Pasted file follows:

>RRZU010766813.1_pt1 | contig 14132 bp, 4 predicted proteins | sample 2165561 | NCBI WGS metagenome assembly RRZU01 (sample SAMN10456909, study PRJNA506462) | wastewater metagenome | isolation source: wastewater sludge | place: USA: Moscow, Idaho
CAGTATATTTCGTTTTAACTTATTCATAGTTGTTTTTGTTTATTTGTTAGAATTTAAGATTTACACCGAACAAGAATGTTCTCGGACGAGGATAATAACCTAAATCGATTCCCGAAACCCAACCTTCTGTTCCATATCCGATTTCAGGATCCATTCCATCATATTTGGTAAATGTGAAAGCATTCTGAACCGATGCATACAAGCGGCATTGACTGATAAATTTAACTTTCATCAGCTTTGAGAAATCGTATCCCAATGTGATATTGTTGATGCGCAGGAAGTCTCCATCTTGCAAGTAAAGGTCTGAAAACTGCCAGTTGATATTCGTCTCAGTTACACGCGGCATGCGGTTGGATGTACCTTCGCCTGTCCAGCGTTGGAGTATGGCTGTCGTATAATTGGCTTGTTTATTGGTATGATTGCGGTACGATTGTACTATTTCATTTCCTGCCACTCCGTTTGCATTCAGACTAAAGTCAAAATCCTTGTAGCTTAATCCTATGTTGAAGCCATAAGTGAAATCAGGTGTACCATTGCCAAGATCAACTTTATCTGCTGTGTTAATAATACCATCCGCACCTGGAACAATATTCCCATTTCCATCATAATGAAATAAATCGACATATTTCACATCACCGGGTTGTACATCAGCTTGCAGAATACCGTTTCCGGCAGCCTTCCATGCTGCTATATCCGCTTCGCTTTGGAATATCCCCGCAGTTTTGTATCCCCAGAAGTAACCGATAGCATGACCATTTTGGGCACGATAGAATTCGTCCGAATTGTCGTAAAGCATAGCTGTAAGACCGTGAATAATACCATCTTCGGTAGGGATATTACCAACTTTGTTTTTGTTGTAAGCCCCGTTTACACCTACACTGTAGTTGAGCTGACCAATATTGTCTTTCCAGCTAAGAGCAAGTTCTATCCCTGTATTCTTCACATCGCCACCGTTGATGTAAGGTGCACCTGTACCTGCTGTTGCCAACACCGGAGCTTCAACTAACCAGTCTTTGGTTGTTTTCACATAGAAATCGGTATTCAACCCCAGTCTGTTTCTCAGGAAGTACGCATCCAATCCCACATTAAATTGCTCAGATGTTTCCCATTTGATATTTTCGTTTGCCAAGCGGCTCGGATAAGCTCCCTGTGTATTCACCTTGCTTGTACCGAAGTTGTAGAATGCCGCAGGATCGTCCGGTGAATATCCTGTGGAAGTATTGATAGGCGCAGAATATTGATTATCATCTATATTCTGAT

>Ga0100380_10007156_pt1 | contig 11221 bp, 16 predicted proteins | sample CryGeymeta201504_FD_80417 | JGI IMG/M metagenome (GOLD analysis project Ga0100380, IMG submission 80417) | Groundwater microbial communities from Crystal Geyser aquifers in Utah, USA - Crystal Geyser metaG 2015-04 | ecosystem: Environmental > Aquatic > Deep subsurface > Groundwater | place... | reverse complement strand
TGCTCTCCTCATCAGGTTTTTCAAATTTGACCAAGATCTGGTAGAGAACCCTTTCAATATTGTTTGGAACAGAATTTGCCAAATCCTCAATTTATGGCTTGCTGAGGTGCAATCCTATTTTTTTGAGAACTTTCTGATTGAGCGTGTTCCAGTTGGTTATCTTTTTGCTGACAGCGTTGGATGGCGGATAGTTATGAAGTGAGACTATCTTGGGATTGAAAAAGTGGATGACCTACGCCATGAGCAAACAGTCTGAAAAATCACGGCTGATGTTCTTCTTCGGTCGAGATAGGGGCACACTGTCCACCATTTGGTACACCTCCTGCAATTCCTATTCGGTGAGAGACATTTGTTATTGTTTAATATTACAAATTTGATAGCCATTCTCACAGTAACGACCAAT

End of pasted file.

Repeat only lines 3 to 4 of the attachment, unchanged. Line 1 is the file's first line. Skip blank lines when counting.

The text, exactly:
>Ga0100380_10007156_pt1 | contig 11221 bp, 16 predicted proteins | sample CryGeymeta201504_FD_80417 | JGI IMG/M metagenome (GOLD analysis project Ga0100380, IMG submission 80417) | Groundwater microbial communities from Crystal Geyser aquifers in Utah, USA - Crystal Geyser metaG 2015-04 | ecosystem: Environmental > Aquatic > Deep subsurface > Groundwater | place... | reverse complement strand
TGCTCTCCTCATCAGGTTTTTCAAATTTGACCAAGATCTGGTAGAGAACCCTTTCAATATTGTTTGGAACAGAATTTGCCAAATCCTCAATTTATGGCTTGCTGAGGTGCAATCCTATTTTTTTGAGAACTTTCTGATTGAGCGTGTTCCAGTTGGTTATCTTTTTGCTGACAGCGTTGGATGGCGGATAGTTATGAAGTGAGACTATCTTGGGATTGAAAAAGTGGATGACCTACGCCATGAGCAAACAGTCTGAAAAATCACGGCTGATGTTCTTCTTCGGTCGAGATAGGGGCACACTGTCCACCATTTGGTACACCTCCTGCAATTCCTATTCGGTGAGAGACATTTGTTATTGTTTAATATTACAAATTTGATAGCCATTCTCACAGTAACGACCAAT